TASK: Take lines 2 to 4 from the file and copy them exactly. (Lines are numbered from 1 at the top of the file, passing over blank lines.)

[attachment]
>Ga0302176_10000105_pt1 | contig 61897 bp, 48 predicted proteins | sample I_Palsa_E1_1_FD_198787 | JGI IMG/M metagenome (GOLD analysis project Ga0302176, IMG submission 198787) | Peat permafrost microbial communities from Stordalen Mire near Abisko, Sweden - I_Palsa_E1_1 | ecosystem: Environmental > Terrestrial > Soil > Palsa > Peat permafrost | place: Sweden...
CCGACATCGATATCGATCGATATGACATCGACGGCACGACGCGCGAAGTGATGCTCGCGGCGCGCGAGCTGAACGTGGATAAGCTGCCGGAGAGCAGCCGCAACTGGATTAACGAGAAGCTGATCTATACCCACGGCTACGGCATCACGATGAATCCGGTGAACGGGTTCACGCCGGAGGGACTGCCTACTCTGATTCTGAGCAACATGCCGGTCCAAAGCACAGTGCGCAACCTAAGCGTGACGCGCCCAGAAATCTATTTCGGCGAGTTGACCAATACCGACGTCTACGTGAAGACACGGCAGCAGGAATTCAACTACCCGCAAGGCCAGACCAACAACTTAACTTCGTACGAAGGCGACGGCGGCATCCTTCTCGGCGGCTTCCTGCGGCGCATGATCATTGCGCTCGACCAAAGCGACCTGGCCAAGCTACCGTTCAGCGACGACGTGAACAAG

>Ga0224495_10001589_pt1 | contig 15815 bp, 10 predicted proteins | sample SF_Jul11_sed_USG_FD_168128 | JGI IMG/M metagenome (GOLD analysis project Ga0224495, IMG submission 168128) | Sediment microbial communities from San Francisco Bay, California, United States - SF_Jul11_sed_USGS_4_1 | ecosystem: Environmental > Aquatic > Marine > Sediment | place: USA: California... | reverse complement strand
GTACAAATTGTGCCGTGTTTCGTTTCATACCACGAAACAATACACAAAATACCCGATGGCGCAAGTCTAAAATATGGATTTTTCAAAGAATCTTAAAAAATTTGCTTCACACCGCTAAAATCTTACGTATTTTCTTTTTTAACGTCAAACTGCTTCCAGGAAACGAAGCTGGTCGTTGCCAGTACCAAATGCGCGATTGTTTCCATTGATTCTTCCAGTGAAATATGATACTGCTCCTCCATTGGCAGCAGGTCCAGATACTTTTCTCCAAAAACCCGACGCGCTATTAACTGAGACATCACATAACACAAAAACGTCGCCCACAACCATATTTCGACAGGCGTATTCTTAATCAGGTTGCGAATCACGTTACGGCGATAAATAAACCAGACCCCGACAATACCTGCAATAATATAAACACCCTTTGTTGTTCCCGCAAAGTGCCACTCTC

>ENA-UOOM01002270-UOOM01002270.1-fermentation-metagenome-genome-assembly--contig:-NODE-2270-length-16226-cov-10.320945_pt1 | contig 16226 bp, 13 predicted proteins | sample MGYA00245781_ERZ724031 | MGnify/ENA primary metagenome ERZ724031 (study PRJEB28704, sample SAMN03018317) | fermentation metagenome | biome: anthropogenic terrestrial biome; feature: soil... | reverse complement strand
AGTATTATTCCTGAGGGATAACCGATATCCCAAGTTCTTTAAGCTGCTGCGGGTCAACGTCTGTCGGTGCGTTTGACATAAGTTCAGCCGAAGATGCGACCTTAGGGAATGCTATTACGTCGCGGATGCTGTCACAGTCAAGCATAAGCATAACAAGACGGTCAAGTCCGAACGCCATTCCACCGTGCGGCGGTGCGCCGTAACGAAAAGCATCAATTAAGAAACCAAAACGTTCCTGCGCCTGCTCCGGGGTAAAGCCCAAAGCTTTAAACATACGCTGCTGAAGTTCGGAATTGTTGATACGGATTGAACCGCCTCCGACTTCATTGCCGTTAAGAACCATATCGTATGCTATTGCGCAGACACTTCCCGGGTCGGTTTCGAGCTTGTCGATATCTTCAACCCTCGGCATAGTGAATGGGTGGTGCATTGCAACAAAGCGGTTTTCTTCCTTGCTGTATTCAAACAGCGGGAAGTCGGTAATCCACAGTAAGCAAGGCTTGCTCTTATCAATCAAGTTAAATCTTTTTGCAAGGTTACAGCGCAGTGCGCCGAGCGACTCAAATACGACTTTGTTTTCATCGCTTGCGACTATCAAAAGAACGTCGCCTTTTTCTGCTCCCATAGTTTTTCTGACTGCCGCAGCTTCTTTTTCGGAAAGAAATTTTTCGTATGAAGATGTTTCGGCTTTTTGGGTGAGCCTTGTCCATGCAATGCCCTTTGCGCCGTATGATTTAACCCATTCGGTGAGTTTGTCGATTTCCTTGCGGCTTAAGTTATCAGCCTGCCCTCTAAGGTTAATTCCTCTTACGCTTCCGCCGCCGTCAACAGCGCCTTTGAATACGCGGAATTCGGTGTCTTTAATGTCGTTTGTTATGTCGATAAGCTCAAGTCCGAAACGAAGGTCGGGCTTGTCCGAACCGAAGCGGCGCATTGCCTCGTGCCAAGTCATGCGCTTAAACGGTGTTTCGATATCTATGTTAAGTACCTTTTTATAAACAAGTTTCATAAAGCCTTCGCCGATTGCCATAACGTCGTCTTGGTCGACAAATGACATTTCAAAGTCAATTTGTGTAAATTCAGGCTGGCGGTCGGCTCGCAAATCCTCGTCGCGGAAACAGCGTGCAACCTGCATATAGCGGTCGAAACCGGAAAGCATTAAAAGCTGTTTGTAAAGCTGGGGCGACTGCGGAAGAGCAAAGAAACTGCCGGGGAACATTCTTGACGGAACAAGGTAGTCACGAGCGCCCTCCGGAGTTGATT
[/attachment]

CCGACATCGATATCGATCGATATGACATCGACGGCACGACGCGCGAAGTGATGCTCGCGGCGCGCGAGCTGAACGTGGATAAGCTGCCGGAGAGCAGCCGCAACTGGATTAACGAGAAGCTGATCTATACCCACGGCTACGGCATCACGATGAATCCGGTGAACGGGTTCACGCCGGAGGGACTGCCTACTCTGATTCTGAGCAACATGCCGGTCCAAAGCACAGTGCGCAACCTAAGCGTGACGCGCCCAGAAATCTATTTCGGCGAGTTGACCAATACCGACGTCTACGTGAAGACACGGCAGCAGGAATTCAACTACCCGCAAGGCCAGACCAACAACTTAACTTCGTACGAAGGCGACGGCGGCATCCTTCTCGGCGGCTTCCTGCGGCGCATGATCATTGCGCTCGACCAAAGCGACCTGGCCAAGCTACCGTTCAGCGACGACGTGAACAAG

>Ga0224495_10001589_pt1 | contig 15815 bp, 10 predicted proteins | sample SF_Jul11_sed_USG_FD_168128 | JGI IMG/M metagenome (GOLD analysis project Ga0224495, IMG submission 168128) | Sediment microbial communities from San Francisco Bay, California, United States - SF_Jul11_sed_USGS_4_1 | ecosystem: Environmental > Aquatic > Marine > Sediment | place: USA: California... | reverse complement strand
GTACAAATTGTGCCGTGTTTCGTTTCATACCACGAAACAATACACAAAATACCCGATGGCGCAAGTCTAAAATATGGATTTTTCAAAGAATCTTAAAAAATTTGCTTCACACCGCTAAAATCTTACGTATTTTCTTTTTTAACGTCAAACTGCTTCCAGGAAACGAAGCTGGTCGTTGCCAGTACCAAATGCGCGATTGTTTCCATTGATTCTTCCAGTGAAATATGATACTGCTCCTCCATTGGCAGCAGGTCCAGATACTTTTCTCCAAAAACCCGACGCGCTATTAACTGAGACATCACATAACACAAAAACGTCGCCCACAACCATATTTCGACAGGCGTATTCTTAATCAGGTTGCGAATCACGTTACGGCGATAAATAAACCAGACCCCGACAATACCTGCAATAATATAAACACCCTTTGTTGTTCCCGCAAAGTGCCACTCTC